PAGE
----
DOSAGE AND ADMINISTRATION
Sitagliptin indicated as an adjunct to diet and exercise to improve glycemic control in adults with type 2 diabetes mellitus.
Important Limitations of Use:
- Sitagliptin should not be used in patients with type 1 diabetes or for the treatment of diabetic ketoacidosis.
- Sitagliptin has not been studied in patients with a history of pancreatitis. It is unknown whether patients with a history of pancreatitis are at increased risk for the development of pancreatitis while using sitagliptin.
The recommended dose of Sitagliptin is 100 mg once daily. Sitagliptin can be taken with or without food.
Patients with Renal Insufficiency
For patients with mild renal insufficiency (creatinine clearance [CrCl] •50 ml/min, approximately corresponding to serum creatinine levels of 1.7 mg/dL in men and 1.5 mg/dL in women), no dosage adjustment for Sitagliptin is required.
For patients with moderate renal insufficiency (CrCl •30 to <50 mL/min, approximately corresponding to serum creatinine levels of >1.7 to 3.0 mg/dL in men and >1.5 to 2.5 mg/dL in women), the dose of Sitagliptin is 50 mg once daily.
For patients with severe renal insufficiency (CrCl <30 mL/min, approximately corresponding to serum creatinine levels of >3.0 mg/dL in men and >2.5 mg/dL in women) or with end-stage renal disease (ESRD) requiring hemodialysis or peritoneal dialysis, the dose of Sitagliptin is 25 mg once daily. Sitagliptin may be administered without regard to the timing of hemodialysis. Because there is a need for dosage adjustment based upon renal function, assessment of renal function is recommended prior to initiation of Sitagliptin and periodically thereafter. Creatinine clearance can be estimated from serum creatinine using the Cockcroft-Gault formula.
Concomitant Use with an Insulin Secretagogue (e.g., Sulfonylurea) or with Insulin
When Sitagliptin is used in combination with an insulin secretagogue (e.g., sulfonylurea) or with insulin, a lower dose of the insulin secretagogue or insulin may be required to reduce the risk of hypoglycemia.
History of a serious hypersensitivity reaction to sitagliptin, such as anaphylaxis or angioedema.
Hypoglycemia, nasopharyngitis, upper respiratory tract infection, headache, hypersensitivity reactions including anaphylaxis, angioedema, rash, urticaria, cutaneous vasculitis, exfoliative skin conditions including Stevens-Johnson syndrome, hepatic enzyme elevations, acute pancreatitis, including fatal and non-fatal hemorrhagic and necrotizing pancreatitis
WARNINGS AND SPECIAL PRECAUTIONS
There are chances for acute pancreatitis, including fatal and non-fatal hemorrhagic or necrotizing pancreatitis, in patients taking sitagliptin. After initiation of sitagliptin, patients should be observed carefully for signs and symptoms of pancreatitis. If pancreatitis is suspected, sitagliptin should promptly be discontinued and appropriate management should be initiated. It is unknown whether patients with a history of pancreatitis are at increased risk for the development of pancreatitis while using sitagliptin.
Use in Patients with Renal Insufficiency
A dosage adjustment is recommended in patients with moderate or severe renal insufficiency and in patients with ESRD requiring hemodialysis or peritoneal dialysis.
Use with Medications Known to Cause Hypoglycemia
When sitagliptin was used in combination with a sulfonylurea or with insulin, medications known to cause hypoglycemia, the incidence of hypoglycemia was increased over that of placebo used in combination with a sulfonylurea or with insulin. Therefore, a lower dose of sulfonylurea or insulin may be required to reduce the risk of hypoglycemia.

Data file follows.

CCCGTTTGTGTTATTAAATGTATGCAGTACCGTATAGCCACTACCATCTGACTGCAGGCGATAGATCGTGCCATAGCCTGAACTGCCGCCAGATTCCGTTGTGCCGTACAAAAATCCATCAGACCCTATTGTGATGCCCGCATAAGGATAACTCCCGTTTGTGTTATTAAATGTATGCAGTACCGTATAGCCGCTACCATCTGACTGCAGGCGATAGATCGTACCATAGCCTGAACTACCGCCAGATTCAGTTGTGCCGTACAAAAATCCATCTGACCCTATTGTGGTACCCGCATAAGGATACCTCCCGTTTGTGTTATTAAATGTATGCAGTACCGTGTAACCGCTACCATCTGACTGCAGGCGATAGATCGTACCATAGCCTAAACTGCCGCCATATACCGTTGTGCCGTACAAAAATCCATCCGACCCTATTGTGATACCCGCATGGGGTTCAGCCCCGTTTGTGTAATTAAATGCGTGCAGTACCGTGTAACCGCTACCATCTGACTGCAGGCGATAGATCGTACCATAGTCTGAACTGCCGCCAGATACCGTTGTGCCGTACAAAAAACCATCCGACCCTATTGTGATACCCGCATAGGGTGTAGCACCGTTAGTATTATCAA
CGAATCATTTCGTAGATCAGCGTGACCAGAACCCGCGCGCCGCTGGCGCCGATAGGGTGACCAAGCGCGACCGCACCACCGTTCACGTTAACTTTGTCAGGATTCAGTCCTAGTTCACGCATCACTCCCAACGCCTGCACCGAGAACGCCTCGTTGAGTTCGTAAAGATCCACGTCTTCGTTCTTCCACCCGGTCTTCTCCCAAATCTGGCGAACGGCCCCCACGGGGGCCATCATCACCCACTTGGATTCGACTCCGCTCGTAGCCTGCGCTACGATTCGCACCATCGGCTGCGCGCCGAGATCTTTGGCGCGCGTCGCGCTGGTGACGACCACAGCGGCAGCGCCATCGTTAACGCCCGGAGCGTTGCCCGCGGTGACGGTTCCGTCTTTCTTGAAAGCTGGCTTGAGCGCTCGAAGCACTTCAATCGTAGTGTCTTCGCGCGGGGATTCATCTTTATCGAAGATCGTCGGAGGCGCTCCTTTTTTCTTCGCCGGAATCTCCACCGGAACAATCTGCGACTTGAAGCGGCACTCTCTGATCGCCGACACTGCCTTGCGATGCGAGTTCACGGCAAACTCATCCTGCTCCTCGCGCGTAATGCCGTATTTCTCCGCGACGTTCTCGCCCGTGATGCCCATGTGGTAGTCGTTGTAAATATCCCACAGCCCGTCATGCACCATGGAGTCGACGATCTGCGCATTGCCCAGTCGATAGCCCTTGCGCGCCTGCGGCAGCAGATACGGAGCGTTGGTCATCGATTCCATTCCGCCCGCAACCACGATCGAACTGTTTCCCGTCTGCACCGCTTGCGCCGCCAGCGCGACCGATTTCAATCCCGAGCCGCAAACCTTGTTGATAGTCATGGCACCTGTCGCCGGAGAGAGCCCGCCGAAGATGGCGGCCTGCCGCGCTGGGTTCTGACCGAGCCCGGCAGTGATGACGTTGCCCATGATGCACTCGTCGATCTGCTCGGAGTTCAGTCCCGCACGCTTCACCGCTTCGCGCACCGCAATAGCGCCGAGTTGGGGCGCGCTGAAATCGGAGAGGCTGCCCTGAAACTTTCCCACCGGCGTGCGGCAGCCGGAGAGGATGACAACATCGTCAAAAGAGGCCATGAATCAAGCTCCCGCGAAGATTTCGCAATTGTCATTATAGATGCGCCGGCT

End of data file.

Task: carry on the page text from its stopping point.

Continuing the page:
Sitagliptin may cause serious hypersensitivity reactions in patients treated with it. These reactions include anaphylaxis, angioedema, and exfoliative skin conditions including Stevens-Johnson syndrome. Because these reactions are reported voluntarily from a population of uncertain size, it is generally not possible to reliably estimate their frequency or establish a causal relationship to drug exposure. Onset of these reactions occurred within the first 3 months after initiation of treatment with sitagliptin, with some reports occurring after the first dose. If a hypersensitivity reaction is suspected, discontinue sitagliptin, assess for other potential causes for the event, and institute alternative treatment for diabetes
There have been no clinical studies establishing conclusive evidence of macrovascular risk reduction with sitagliptin or any other anti-diabetic drug.
Pregnancy category B
There are no adequate and well-controlled studies in pregnant women.
It is not known whether sitagliptin is excreted in human milk. Because many drugs are excreted in human milk, caution should be exercised when sitagliptin is administered to a nursing woman.
Safety and effectiveness of sitagliptin in pediatric patients under 18 years of age have not been established.
There was a slight increase in the area under the curve (AUC, 11%) and mean peak drug concentration (Cmax, 18%) of digoxin with the co-administration of 100 mg sitagliptin for 10 days. Patients receiving digoxin should be monitored appropriately. No dosage adjustment of digoxin or Sitagliptin is recommended.
In the event of an overdose, it is reasonable to employ the usual supportive measures, e.g., remove unabsorbed material from the gastrointestinal tract, employ clinical monitoring (including obtaining an electrocardiogram), and institute supportive therapy as dictated by the patient's clinical status.
Sitagliptin is modestly dialyzable. Prolonged hemodialysis may be considered if clinically appropriate. It is not known if sitagliptin is dialyzable by peritoneal dialysis.
Store at 20-25°C.
Protect from light, heat and moisture.
Keep all medicines out of the reach of children.
Silo 50 mg Tabs, pack of 14’s.
Silo 100 mg Tabs, pack of 14’s.